The University of California-Berkeley has a program called DeCal. In the program, college students teach other college students for college credit. One recent article about the program highlights how some of the courses take a longer look at television shows:
That’s because the popular show based in the 1960 is the subject of a fall course.
It’s a two-unit class that meets once a week in the school’s DeCal program. It focuses on the “thematically, symbolically and historically rich television series.” DeCal classes give a platform to students who want to dig into atypical subjects, according to the university. This fall’s topics range from a class on the “Sociology of Seinfeld” to longboarding. DeCal is run by the students themselves, but the classes give real college credits…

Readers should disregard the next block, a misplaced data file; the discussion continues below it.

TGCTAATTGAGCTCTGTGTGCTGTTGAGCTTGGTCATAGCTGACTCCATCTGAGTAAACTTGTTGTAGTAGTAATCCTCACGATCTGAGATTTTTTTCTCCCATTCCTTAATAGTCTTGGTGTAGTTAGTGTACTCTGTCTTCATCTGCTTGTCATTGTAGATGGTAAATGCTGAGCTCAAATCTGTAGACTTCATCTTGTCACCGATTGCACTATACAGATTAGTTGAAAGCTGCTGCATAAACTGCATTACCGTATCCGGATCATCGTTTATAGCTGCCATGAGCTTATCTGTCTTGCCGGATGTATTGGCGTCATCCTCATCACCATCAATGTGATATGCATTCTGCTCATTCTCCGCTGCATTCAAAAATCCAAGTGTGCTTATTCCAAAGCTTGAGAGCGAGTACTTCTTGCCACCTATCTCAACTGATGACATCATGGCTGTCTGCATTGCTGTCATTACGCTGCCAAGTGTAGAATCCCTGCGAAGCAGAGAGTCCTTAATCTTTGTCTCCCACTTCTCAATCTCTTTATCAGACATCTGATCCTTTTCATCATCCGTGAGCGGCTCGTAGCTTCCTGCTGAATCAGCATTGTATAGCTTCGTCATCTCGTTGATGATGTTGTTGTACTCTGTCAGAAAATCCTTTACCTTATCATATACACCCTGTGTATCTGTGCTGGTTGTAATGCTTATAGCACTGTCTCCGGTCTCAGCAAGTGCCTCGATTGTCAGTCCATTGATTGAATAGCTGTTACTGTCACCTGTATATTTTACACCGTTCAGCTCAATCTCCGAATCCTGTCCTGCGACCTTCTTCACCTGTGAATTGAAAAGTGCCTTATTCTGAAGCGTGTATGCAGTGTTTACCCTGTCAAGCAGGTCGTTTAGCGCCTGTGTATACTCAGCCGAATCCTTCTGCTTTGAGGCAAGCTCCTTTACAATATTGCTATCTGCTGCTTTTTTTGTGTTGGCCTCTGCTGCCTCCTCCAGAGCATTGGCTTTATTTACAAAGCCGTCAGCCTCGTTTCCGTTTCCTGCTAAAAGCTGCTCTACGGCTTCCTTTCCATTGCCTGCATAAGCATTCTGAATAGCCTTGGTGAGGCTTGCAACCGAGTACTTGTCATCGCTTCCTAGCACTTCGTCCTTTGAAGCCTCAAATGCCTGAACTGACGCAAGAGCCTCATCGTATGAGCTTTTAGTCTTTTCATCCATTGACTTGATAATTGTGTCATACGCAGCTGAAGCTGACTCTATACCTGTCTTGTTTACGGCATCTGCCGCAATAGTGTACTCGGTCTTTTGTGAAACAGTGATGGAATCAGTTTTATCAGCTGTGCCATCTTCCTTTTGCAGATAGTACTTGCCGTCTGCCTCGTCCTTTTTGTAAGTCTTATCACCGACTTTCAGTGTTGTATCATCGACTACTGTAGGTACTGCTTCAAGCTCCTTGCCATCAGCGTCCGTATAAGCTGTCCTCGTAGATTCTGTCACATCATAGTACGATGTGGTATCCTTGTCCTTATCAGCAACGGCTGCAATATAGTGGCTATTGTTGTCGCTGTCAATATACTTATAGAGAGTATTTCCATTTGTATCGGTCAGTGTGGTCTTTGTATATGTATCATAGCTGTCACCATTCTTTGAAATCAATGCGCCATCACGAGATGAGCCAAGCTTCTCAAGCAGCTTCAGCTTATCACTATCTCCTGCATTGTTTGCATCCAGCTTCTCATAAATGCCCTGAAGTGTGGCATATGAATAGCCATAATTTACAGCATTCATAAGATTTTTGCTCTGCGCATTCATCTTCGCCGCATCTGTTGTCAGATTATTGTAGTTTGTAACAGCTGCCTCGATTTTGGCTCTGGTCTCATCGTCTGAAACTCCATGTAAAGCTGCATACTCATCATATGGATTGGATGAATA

The teachers…say they are covering the following themes:
- contemporary culture
- politics of the 1960s
- the role of women, class and society
- the family unit
Students have more than just a television show to watch as homework, they are also given supplemental reading assignments.
I can imagine one category of reactions to the article: “of course, when you let students teach their own courses for credit, you will end up studying television shows.”
On the other hand, there are courses like this at other schools where media content, film, movies, and other cultural products, are analyzed. As one of the student teachers suggests, Mad Men could be read/watched as saying important things about our culture. Not only does it offer some reflection on early 1960s life, it also could be read as how people in 2010 view that era.
Overall, teenagers (8-18 years old) and emerging adults (18-25) consume a lot of media-produced stories like Mad Men. Courses like this might help them better understand what they are viewing and how it lines up with the real world.
(I would be curious to know what kind of evaluations these kinds of courses receive. Do students perceive that they learned more or less in a student taught course? And then, did they actually learn more or less?)